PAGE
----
I did a google search on this and found a link to a page of comments from the public about the 2005 Crufts show. Apparently some members of the public believe umbilical hernia repair should disqualify a dog as a "defect," but the breeding/showing community does not agree, a disappointment to the commentator:
Something that i am thinking about related to this, is that these sweet dogs have terrible hereditary illnesses which make them suffer terribly, precisely because they are inbred to achieve certain "perfections," a certain look, a certain temperament, and even the inbreeding done to try to breed out congenital health problems can result in other health problems being inbred or caused by pressure on such a restricted gene pool. To place further pressure on the gene pool by restricting breeding based on minor and easily correctable 'defects' such as umbilical hernias would seem not worth the price that would have to be paid. These poor little guys must suffer enough already so that humans can be provided with the pleasure of their sought after characteristics--a tragic irony i think.Michelle
I attended the first day and had a great time. The one point which concerns me is why are dogs or bitches that have had operations eg cosmetic dental treatment or repair of genetic defects like umbilical hernias allowed to enter shows, possibly win and then be bred from, increasing the risk of these defects being passed on to the next generation. Over the years so much work has been done to prevent certain problems such as hip and elbow dysplasia, but perhaps there are other things that should be considered also.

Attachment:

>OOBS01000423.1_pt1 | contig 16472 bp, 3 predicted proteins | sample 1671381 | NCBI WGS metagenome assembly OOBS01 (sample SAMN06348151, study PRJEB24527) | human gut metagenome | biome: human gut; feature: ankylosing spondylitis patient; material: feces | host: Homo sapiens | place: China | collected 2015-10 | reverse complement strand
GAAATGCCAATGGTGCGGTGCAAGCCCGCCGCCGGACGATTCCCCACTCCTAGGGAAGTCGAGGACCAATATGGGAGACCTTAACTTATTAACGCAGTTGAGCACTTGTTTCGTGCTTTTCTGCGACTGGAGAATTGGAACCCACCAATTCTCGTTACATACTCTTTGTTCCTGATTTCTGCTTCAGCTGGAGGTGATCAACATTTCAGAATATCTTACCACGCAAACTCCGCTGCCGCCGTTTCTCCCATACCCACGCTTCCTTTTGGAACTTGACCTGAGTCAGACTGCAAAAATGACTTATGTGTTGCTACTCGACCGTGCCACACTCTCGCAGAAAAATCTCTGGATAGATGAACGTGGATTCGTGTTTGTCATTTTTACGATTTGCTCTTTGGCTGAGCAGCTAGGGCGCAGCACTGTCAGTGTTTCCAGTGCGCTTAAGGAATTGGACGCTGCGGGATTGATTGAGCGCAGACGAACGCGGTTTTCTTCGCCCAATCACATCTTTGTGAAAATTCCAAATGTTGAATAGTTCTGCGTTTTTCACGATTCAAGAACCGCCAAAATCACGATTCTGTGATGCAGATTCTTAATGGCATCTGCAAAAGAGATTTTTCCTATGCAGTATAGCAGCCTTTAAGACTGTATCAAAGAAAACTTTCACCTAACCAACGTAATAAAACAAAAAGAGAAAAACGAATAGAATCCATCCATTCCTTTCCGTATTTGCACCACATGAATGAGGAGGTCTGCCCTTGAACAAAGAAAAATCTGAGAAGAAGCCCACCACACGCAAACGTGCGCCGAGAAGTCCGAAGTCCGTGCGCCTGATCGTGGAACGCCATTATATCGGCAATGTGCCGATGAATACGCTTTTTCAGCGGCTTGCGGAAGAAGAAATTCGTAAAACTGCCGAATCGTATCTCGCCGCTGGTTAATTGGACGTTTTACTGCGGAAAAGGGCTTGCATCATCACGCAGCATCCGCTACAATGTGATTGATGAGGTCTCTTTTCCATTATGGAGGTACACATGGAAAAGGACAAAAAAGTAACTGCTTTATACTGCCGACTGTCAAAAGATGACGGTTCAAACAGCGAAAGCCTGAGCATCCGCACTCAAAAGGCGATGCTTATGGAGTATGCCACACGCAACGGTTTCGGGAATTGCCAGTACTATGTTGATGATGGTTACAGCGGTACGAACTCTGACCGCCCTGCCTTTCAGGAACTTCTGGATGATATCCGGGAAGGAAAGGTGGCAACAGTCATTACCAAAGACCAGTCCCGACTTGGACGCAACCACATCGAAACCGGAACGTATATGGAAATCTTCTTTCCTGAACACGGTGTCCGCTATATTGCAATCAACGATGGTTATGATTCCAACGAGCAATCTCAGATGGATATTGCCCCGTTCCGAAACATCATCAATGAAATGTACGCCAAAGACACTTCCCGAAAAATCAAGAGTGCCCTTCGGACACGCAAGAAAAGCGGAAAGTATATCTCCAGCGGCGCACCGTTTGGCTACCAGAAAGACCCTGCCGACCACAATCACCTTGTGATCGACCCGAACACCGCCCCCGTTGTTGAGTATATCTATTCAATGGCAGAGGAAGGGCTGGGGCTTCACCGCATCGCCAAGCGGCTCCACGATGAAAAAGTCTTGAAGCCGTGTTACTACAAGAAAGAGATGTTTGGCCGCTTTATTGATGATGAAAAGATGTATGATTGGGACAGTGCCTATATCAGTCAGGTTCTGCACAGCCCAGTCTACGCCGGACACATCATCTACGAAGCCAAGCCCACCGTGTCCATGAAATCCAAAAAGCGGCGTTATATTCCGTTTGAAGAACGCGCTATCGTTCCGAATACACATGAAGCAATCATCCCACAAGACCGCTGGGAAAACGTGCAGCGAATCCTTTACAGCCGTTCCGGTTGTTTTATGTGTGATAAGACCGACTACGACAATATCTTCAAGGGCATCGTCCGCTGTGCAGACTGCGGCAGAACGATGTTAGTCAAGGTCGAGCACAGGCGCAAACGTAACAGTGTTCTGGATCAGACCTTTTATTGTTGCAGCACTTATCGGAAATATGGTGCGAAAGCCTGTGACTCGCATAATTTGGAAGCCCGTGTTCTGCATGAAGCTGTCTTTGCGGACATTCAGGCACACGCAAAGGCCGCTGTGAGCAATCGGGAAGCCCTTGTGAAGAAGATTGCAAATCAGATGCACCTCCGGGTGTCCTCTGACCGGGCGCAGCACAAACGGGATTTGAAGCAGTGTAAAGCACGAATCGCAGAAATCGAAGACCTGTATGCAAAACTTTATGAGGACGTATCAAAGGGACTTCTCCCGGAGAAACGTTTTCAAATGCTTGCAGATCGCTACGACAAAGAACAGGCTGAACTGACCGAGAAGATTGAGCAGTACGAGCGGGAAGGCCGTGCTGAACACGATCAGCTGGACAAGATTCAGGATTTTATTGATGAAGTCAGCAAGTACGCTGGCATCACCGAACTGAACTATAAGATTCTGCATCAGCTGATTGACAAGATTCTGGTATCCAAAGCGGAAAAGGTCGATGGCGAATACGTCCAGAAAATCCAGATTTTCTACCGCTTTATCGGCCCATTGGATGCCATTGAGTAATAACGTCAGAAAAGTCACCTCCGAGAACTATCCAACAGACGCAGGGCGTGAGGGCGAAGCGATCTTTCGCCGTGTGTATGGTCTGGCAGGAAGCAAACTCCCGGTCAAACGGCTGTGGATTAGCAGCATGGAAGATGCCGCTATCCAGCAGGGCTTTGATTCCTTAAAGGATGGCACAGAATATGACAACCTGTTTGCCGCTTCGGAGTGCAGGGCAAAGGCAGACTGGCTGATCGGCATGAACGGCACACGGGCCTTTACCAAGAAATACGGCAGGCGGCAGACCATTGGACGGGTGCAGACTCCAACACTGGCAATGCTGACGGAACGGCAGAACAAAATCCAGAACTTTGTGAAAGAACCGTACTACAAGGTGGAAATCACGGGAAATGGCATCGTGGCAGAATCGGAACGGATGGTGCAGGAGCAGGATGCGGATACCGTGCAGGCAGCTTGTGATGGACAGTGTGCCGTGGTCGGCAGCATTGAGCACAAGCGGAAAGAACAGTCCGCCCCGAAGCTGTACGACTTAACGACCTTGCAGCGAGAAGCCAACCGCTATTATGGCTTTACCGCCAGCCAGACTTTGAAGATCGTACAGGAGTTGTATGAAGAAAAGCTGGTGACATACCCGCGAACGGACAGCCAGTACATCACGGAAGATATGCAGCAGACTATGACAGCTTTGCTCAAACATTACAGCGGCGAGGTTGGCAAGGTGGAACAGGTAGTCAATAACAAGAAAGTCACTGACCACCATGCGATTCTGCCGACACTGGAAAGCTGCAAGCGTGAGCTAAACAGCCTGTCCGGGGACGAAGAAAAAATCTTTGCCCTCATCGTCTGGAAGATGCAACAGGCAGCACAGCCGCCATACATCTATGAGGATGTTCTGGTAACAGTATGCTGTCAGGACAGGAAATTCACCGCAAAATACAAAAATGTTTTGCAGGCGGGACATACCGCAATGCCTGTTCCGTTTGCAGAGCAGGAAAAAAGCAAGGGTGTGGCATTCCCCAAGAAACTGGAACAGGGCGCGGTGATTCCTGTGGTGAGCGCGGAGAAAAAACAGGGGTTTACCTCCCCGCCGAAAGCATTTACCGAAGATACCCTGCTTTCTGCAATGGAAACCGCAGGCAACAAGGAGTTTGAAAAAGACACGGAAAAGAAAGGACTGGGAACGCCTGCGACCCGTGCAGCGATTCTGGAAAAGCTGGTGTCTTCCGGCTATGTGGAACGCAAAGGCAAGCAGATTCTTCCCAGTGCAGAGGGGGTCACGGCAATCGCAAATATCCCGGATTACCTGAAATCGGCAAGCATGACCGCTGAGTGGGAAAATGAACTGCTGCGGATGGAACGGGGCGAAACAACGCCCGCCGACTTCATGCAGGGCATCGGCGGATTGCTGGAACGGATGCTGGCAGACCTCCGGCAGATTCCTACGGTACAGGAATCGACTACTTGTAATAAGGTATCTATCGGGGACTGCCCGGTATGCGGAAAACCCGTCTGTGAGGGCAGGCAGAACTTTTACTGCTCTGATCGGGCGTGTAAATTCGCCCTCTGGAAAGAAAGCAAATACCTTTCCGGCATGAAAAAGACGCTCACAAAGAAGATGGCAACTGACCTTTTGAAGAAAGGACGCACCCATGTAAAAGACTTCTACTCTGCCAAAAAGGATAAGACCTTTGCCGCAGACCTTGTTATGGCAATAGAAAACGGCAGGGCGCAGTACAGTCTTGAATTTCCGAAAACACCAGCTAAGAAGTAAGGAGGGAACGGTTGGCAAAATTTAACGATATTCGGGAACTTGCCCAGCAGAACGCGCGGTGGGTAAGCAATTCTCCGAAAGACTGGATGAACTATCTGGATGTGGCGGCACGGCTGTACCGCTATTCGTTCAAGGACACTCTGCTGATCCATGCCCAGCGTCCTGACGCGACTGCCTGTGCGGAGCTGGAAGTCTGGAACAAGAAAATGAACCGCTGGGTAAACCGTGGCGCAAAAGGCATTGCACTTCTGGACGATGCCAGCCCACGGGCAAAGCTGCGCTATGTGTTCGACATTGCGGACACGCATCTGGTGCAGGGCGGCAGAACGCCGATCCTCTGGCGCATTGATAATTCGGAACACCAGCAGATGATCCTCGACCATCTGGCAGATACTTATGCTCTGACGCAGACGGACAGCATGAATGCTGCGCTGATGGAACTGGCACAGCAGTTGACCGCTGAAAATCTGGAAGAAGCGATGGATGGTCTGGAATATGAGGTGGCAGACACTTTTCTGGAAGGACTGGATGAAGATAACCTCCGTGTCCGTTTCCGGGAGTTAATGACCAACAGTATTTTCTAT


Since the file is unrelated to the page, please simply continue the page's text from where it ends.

To the vet who told you it was a disservice to the breed to every breed cavaliers with umbilical hernias, since it's a hereditary condition, i would want to ask about whether trying to eliminate such small defects woulld be considered (by the vet) worth the price that these dogs would have to pay due to additional reduction of the gene pool.
Vets make a lot of money treating cavaliers for the results of inbreeding, but i dont' believe this was what was behind your vet's comment. I just think that this reveals a way of evaluating cavaliers that is not addressing the terrible problems caused by inbreeding, a subject i would like to see discussed in more depth among cavalier lovers.